- Marty Smith, NASCAR
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SPEEDWAY, Ind. -- It's an age-old debate that never seems to progress past banter: Should Sprint Cup Series drivers be allowed to run for Nationwide Series championships? Heck, some fans don't want to see Cup drivers in lower-tier races at all.
That's naïve, but I get it. It's always nice to see up-and-comers get a chance and blossom as competitors. And if there is to be a culture change in this area, only NASCAR can facilitate it. Everyone else involved loves it.
The drivers have a blast racing and make good money while doing it. The owners love having big-name Cup drivers in Nationwide to lure corporate sponsors. The sponsors like getting the rights to a Cup driver's likeness for a fraction of the money. The tracks love selling the seats that those big names draw. Television loves the ratings increase those big names produce.
That leaves the sanctioning body. To change the culture it'd have to change the rules.
It's contemplating it.
"It's kind of like where we are with the Chase [in Cup]," NASCAR spokesman Ramsey Poston said. "There is not a deck of ideas at this point that says we will or won't do this. We're bouncing ideas off drivers and teams to see what can be done to get Nationwide drivers more exposure. To say there was any one leading concept at this stage is premature."
Among the ideas would be a separate points system for Nationwide-only -- or at least Nationwide-mostly -- drivers to crown a series champion.
Cup drivers that own Nationwide cars have mixed feelings on the matter.
"I think there's definitely a need to give the younger guys a place to come up," said Kevin Harvick, owner of the No. 33 Chevrolet. "When I came up through the Nationwide Series there wasn't any Cup guys racing for the championship on a weekly basis, so it was definitely different than it is now. "
Harvick feels the 2001 season, when he was pushed into the Cup Series prematurely to take the place of Dale Earnhardt in the wake of the legend's death, changed everything.
"Everything changed from there," he said. "For us, as a team owner, we don't go down the road of trying to put young guys in the car anymore. But I think there definitely needs to be a place for the younger guys to establish themselves as a Cup-quality driver.
"You also have to look at the balances. If somebody is winning the Nationwide championship who is a 15th-place car, is that really credible as far as being a championship winning team?"
Good point. But in that series, the driver makes a world of difference in team performance.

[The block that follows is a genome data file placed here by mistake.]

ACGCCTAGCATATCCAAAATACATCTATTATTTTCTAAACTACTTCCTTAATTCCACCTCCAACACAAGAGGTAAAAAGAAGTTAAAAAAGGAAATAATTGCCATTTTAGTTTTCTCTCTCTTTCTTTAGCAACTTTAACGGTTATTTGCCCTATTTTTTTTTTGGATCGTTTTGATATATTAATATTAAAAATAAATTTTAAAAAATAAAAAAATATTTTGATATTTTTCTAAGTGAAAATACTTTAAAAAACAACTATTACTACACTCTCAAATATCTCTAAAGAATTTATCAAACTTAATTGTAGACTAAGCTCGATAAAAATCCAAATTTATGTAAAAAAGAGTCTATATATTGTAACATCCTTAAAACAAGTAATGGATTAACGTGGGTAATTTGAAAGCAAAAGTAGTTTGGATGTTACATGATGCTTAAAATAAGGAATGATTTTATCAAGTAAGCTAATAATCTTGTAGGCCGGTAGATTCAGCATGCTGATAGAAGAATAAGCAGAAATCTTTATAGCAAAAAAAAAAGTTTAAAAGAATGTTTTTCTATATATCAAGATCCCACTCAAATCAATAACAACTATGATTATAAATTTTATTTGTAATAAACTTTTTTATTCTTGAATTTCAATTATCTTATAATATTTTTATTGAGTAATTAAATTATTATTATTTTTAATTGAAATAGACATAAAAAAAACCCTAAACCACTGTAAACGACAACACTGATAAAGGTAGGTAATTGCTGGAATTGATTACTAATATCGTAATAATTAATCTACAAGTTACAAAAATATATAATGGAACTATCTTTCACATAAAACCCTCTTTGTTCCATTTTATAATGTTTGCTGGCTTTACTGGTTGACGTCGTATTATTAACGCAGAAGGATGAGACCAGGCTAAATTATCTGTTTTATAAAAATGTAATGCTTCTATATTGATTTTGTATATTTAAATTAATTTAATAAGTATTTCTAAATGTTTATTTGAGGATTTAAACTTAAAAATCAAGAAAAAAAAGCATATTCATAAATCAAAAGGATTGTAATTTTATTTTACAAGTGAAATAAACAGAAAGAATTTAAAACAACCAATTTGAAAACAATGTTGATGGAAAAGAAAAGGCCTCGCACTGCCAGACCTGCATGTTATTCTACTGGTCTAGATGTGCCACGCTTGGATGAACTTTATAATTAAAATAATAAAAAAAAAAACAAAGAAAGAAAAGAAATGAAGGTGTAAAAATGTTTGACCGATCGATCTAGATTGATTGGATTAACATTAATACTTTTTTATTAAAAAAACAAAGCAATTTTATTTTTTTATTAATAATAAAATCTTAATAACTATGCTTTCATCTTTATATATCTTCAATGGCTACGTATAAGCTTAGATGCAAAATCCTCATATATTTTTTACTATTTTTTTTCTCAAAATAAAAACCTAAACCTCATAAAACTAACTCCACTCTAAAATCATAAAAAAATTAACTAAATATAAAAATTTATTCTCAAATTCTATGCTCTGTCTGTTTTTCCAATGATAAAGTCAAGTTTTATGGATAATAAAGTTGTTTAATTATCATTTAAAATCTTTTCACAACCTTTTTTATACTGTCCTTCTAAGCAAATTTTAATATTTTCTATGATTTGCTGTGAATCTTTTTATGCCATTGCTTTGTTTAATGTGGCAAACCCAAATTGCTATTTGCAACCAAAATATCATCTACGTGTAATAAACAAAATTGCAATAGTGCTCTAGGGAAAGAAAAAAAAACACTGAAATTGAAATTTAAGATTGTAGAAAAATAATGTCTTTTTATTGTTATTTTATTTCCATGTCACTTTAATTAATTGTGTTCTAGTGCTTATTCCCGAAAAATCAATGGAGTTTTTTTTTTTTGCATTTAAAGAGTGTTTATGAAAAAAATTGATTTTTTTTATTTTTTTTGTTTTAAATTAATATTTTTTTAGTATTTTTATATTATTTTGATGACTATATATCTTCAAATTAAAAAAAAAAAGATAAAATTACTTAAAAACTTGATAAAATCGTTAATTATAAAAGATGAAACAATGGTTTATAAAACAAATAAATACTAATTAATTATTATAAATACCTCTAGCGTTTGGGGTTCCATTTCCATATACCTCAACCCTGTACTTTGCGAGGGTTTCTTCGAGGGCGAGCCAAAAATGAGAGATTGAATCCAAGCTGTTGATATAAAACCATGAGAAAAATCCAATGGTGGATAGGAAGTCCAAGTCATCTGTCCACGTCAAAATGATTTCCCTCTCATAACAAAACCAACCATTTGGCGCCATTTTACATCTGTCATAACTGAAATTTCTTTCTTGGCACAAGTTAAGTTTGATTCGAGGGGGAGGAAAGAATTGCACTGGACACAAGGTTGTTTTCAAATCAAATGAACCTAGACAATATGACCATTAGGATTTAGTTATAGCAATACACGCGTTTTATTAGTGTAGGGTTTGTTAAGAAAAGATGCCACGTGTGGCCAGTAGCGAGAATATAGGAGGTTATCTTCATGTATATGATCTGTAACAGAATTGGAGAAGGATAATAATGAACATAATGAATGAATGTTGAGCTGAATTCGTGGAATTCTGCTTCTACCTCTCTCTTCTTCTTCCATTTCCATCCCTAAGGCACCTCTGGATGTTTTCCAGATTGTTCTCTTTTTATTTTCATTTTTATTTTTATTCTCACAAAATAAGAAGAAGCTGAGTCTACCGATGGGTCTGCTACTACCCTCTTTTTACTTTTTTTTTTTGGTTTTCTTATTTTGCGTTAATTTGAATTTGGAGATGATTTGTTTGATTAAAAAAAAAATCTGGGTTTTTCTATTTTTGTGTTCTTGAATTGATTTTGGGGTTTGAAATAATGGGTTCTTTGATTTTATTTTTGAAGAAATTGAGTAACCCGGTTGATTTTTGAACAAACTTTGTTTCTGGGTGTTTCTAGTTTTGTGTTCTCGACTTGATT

Harvick's teammate, Clint Bowyer, won the 2008 Nationwide title as a full-time Cup driver. He says eliminating Cup drivers from Nationwide competition would jeopardize the series' future.
"I don't think you can survive without them," Bowyer said. "I think that is what attracts the fans, the attention, the sponsors. But at the end of the day that series is a support series. It is a stepping-stone for younger drivers like me, and every other driver that came through the ranks of the Nationwide Series and owes the Nationwide Series for their Cup ride."
The biggest concern is the potential for the talent pool to dry up. The days of driver development are basically dead. Remember 2003? Owners were racing to sign the next big thing. No more.
"It gave me the opportunity to showcase my talents next to the best drivers in the world -- the Cup drivers," Bowyer said. "When I was able to run equally as good, or maybe beat them every now and then, it gave Richard Childress what he needed to see to give me an opportunity. I owe a lot to that."
Dale Earnhardt Jr., owner of the Nos. 88 and 7 Chevrolets, agrees that outrunning Cup drivers is what earns a young driver his wheels at the pinnacle. It did so for two of his former drivers -- Martin Truex Jr. and Brad Keselowski.
"You can look back over the years and see where the guys who get picked out of that series are the ones that are able to compete at the same level as the Cup guys who come down to that series," Earnhardt said. "So I think you have to kind of have [Cup guys] as a measuring stick to some extent."
But again, there's that all-important pile of green paper that ultimately decides who drives.
"I mean, it's real difficult to tell [sponsors] to believe in Josh Wise or somebody when they could have Jamie [McMurray] or somebody like that," Junior said. "But that's just the way it is, and that's fine with me. But I do like to bring Brad along or somebody like that, like we did with Truex and Brad.
"That was a blast to be able to do that and make friendships with those guys that will last forever and have been a part of their careers in some way. That's fun. That's the ultimate. That's the ultimate victory as far as being an owner."
That, though, is rare.
"It doesn't happen every season. It's not easy, even if you had the dollars, it's not easy to go pluck a guy and make a Brad every year. Not everybody has that talent within them," Junior said. "And I don't have this eye for talent where I can nail it every time.
"I mean, you're going to make mistakes in some of the people that you decide to bank on. And you just have to, you know, you just have to roll with the punches and keep regrouping and trying different things and hoping something works, something sticks."
"I think those kids need a little time in the sun -- a little bit more than they're probably seeing," Bowyer said. "It seems like it is becoming the norm to have Cup drivers winning all the races. That's not necessarily fair for those kids.
"I think they need some opportunities to showcase their talents all by themselves and get some momentum and confidence behind them. To be able to give those kids a little more limelight would be good."
The debate continues
Marty Smith is a contributor to ESPN's NASCAR coverage. He can be reached at ESPNsider@aol.com.